A few months back the LA Times- as far as US papers go, some of the best long form foriegn reporting) had an interesting story on the subject, prompted by an outraged “mob” of Kurds burning one of the Parties HQ to the ground.
    That would, I imagine, give rise to notions of “umpopularity”, since Peshmerga troops- fine & brave chaps- let it happen.
    To me, such things are healthy signs. But thats just me.

  28. “And what’s your source tha the Kurdish leadership is unpopular? ”
    Less the leadership personalities then the monopoly on power the two (for years, antagonistic) parties hold.
    A few months back the LA Times- as far as US papers go, some of the best long form foriegn reporting) had an interesting story on the subject, prompted by an outraged “mob” of Kurds burning one of the Parties HQ to the ground.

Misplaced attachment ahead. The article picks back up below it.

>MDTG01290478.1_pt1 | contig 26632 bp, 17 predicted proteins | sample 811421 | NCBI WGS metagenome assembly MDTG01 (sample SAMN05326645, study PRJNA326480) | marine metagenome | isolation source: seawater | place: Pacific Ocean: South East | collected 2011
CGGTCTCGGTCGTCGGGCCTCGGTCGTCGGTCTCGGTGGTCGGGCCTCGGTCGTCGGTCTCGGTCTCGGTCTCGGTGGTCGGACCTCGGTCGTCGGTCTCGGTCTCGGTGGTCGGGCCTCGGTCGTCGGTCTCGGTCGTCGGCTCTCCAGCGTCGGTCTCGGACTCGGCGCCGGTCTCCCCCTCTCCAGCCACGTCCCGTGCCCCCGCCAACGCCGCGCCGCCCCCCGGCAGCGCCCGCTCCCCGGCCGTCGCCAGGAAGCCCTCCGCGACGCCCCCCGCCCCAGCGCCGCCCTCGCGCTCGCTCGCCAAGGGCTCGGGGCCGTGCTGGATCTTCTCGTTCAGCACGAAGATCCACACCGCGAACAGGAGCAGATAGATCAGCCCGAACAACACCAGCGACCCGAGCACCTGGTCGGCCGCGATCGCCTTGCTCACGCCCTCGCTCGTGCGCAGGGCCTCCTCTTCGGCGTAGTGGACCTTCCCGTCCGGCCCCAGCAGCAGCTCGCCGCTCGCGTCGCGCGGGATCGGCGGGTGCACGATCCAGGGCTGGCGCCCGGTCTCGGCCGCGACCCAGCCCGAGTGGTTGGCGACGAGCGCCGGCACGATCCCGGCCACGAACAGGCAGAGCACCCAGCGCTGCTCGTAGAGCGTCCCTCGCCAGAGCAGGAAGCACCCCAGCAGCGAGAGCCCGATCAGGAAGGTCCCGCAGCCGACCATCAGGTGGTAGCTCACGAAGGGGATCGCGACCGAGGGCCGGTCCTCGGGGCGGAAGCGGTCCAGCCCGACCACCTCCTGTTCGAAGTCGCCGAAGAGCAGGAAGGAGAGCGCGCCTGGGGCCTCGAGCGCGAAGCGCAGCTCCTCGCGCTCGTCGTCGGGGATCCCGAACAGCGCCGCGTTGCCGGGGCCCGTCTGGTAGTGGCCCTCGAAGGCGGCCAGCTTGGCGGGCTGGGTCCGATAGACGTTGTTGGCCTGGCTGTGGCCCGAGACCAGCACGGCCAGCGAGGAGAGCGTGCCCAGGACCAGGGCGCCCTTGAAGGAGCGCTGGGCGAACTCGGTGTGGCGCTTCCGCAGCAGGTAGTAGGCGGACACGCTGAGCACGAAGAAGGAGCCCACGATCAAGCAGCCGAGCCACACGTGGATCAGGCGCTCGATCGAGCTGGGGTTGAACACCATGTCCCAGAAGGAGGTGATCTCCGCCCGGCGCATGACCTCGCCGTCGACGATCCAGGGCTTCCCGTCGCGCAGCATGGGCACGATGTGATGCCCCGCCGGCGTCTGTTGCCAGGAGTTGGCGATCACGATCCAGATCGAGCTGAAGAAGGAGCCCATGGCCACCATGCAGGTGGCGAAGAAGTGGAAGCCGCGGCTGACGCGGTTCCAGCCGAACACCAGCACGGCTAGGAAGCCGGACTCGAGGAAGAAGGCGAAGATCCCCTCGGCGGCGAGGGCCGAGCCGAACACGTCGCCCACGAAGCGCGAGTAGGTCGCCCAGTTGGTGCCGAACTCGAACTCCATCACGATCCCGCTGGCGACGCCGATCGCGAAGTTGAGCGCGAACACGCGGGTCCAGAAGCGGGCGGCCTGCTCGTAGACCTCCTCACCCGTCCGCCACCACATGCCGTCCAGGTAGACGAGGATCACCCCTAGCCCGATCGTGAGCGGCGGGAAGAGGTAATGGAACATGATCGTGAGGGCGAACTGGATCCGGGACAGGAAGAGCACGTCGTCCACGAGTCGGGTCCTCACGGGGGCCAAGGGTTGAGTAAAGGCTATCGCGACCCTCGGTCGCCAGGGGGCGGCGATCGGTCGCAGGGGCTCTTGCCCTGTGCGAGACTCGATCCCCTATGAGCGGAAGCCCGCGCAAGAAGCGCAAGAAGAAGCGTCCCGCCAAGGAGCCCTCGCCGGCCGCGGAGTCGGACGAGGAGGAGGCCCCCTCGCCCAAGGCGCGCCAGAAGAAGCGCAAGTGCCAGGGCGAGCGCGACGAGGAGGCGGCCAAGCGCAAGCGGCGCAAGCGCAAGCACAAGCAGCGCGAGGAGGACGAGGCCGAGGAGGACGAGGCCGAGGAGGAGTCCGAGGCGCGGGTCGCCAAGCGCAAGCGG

That would, I imagine, give rise to notions of “umpopularity”, since Peshmerga troops- fine & brave chaps- let it happen.
    To me, such things are healthy signs. But thats just me.

    If I remember correctly it was a minor Islamist party. From what I’ve heard the secular leadership is loved.

    I’m not for mob violence, but if its directed towards religous extremists I can’t get too choked up about it.